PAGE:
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Left: Isabella Boylston and Cory Stearns in From Here On Out. (Photo: Rosalie O'Connor) Right: Composer Nico Muhly with Bunny Harvey. (Photo: Dawn Chan)

With all their chatter about Takashi Murakami, Richard Prince, and the virtues of selling out and “performing” the system, art-world insiders would be remiss not to consider the variegated projects of young composer Nico Muhly. Muhly’s Juilliard pedigree, and his studies with composition straight men John Corigliano and Christopher Rouse, put him in pole position to inherit contemporary music’s small audiences and sparse venues. But Muhly won’t have it. A formidable intellect who speaks excitedly—and at an art auctioneer's pace—about everything from Paul Smith (one of his favorite designers) to the Pentecost (his favorite liturgical holiday), at twenty-six, the Philip Glass protÚgÚ has prepared and conducted Bj÷rk’s score for Matthew Barney’s Drawing Restraint 9. He premiered an entire program at his Carnegie Hall debut this past spring. He was responsible for the sound-track orchestration for the 2004 remake of The Manchurian Candidate and has written arrangements for Antony and the Johnsons. He even created “interstitial music” for a program on Black Entertainment Television. What’s left? A Louis Vuitton handbag commission?

All this meant there was a decent amount of fanfare surrounding last Friday’s world premiere of Muhly’s most recent project, From Here On Out, a collaboration between him and choreographer Benjamin Millepied, performed by the American Ballet Theater at City Center. Most of Muhly’s friends planned to descend on the Sunday showing, though a few showed up to support him on opening night, doing their best to blend in with the usual balletomanes, dignified former dancers, and brooch-bedecked patrons. To the dismay of Muhly acolytes, the program opened with two other ballets, each followed by an intermission. The first, Ballo della Regina, was a Balanchine confection in which mere shades of pastel differentiated the costumes of the leads, demi-soloists, and corps de ballet. Despite the danseur’s impressive entrechats, one scruffy indie rocker remarked, “Oh my God, I’d forgotten how much I hate ballet.” The second piece, set to Dvorßk and full of jetÚs and traditional male-female pairings, prompted a filmmaker and Muhly fan to lament, “I couldn’t figure out the logic behind when everyone would clap. Was it for the size of the nut sacks?” Intermission found Muhly in a Paul Smith suit (naturally), not hobnobbing with patrons and underwriters, but wiggling his eyebrows with a preschooler. A friend approached him and said, “Look at that! You’re not the youngest one here!”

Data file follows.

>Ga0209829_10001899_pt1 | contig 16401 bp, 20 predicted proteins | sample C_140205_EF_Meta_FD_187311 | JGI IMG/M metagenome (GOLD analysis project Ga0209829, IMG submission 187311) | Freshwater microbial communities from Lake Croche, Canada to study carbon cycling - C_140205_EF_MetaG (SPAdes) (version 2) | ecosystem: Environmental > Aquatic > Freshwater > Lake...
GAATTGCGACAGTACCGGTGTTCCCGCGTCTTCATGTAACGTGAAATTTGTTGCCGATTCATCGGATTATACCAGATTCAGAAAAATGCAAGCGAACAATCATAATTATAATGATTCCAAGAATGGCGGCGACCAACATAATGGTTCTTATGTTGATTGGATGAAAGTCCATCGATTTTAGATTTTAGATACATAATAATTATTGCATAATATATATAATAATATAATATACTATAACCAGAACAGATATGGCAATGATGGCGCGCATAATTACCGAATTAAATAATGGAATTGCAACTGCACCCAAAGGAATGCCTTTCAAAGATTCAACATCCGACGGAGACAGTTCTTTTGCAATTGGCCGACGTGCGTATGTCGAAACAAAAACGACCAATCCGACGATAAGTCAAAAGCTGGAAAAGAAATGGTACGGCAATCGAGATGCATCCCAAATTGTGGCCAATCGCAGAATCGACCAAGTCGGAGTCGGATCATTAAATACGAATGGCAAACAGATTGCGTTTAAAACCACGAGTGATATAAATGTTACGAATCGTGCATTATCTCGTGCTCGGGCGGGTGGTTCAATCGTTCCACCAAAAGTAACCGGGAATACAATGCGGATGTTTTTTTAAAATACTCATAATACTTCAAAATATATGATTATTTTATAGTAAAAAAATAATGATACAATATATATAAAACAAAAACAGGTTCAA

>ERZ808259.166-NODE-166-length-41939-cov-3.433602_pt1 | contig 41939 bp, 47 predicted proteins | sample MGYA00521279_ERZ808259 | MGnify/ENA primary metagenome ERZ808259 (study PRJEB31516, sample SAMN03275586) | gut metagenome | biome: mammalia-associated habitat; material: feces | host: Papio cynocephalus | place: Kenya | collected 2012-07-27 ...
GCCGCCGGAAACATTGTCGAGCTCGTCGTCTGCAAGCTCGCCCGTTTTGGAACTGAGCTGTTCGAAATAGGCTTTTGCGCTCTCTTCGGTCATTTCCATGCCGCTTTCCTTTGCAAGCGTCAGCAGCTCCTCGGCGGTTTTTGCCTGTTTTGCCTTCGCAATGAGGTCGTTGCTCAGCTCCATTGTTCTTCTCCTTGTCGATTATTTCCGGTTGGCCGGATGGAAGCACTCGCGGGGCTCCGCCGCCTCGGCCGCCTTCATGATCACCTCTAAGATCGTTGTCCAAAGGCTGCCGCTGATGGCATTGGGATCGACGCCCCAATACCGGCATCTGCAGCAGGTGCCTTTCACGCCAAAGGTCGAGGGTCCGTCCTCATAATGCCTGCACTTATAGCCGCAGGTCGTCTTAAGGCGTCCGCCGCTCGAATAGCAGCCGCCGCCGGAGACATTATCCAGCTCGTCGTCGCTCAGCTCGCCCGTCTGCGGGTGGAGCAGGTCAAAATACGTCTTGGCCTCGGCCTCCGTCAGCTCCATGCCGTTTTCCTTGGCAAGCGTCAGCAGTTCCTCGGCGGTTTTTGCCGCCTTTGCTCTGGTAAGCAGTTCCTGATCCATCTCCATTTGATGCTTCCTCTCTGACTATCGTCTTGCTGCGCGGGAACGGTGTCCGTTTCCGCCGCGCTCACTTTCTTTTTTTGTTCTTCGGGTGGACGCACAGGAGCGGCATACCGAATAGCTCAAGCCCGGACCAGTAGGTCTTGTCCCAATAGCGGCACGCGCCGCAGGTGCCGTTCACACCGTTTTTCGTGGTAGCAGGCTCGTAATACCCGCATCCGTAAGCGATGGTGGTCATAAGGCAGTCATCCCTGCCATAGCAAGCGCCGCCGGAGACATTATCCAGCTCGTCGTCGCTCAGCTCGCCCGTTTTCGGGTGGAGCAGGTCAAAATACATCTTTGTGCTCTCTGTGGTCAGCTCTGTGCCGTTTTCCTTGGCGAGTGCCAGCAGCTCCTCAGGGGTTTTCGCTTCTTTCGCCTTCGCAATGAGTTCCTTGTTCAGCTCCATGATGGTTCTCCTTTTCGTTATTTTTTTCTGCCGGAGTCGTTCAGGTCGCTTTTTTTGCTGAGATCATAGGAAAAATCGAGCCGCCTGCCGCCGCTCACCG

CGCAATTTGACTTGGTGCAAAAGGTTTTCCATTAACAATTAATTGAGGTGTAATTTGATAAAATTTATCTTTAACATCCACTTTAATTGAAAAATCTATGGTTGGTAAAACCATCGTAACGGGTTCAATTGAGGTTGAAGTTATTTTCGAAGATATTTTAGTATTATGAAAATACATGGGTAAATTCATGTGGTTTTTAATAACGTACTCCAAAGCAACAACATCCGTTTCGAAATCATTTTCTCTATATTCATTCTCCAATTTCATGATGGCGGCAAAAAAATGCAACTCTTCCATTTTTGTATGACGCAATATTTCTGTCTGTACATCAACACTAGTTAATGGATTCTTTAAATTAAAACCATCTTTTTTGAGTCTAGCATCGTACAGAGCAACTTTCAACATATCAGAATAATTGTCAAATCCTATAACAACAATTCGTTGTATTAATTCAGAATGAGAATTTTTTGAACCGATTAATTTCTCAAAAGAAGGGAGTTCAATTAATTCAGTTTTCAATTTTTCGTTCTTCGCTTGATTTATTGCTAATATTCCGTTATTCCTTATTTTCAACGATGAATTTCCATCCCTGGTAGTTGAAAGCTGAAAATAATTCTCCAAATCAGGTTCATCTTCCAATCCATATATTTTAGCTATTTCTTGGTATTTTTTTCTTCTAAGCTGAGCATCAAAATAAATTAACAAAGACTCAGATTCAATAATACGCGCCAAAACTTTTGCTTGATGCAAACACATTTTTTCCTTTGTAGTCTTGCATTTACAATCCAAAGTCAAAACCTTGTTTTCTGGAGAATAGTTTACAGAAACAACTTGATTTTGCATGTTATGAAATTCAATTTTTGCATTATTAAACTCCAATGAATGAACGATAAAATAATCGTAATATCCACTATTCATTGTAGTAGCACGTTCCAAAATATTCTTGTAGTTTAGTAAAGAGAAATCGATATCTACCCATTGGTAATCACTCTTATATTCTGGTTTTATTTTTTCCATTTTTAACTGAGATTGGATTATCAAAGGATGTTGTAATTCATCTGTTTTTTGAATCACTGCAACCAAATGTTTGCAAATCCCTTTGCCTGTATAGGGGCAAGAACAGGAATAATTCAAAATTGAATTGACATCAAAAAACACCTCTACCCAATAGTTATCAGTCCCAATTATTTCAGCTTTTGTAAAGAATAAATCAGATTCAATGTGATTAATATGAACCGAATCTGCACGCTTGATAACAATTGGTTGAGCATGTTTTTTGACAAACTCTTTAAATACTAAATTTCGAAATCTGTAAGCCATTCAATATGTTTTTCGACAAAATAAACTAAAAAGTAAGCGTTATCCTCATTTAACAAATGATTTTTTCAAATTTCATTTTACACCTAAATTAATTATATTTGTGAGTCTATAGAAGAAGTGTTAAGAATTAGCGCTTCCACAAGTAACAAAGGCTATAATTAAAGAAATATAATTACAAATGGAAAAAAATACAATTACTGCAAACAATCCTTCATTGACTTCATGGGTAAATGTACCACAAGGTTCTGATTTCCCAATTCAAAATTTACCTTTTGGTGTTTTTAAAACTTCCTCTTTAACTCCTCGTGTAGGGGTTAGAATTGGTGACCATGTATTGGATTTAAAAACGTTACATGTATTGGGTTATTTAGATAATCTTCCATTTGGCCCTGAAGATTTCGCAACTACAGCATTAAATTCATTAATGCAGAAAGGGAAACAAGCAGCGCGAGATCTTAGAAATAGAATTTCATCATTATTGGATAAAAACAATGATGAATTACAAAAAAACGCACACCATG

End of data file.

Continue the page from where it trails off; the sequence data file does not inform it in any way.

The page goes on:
Left: From Here On Out. Right: Sarawanee Tanatanit and Blaine Hoven in From Here On Out. (Photos: Rosalie O'Connor)

Finally, balletgoers filed back into the theater with hushed excitement for From Here On Out. The prelude commenced with repeated eighth notes, piano doing double time, Ó la Glass. The curtain then lifted to reveal, on a dark stage, the silhouettes of dancers clustered together and swaying, like a knobby Louise Bourgeois work come to life. As the stage lights rose, one could begin to make out the dancer’s costumes—designed by Millepied—which had rectangular holes cut out of their skintight, eggplant-colored fabric. It was all very fitting for the angular yet elastic choreography, in which dancers pulled and braced one another as if struggling against gravity and across ice. Throughout the piece, one could see how both Glass and Bj÷rk had figured in Muhly’s education, the score combining Glass’s relentless yet pleasurable lines with Bj÷rk’s easy willingness to flit promiscuously between dissonance, folksy modes, and major and minor keys.

The piece worked up to a breathtaking pas de deux (danced by Paloma Herrera and Marcelo Gomes) that ended with an understated, perfectly executed flourish: Gomes lifted Herrera and exited the stage. The audience gasped. The final section of the piece was even more incandescent and ended with a fake-out, as the dancers reconvened in the original Bourgeois-like configuration, only to rush offstage to a triumphantly dystopian brass cacophony. As the audience applauded during curtain call, the dancers coaxed Millepied from the wings; he then, with a lean leftward, tugged a reluctant Muhly onstage. It was perhaps a less artful pas de deux than Gomes and Herrera’s, but one that foretold many compelling collaborations to come.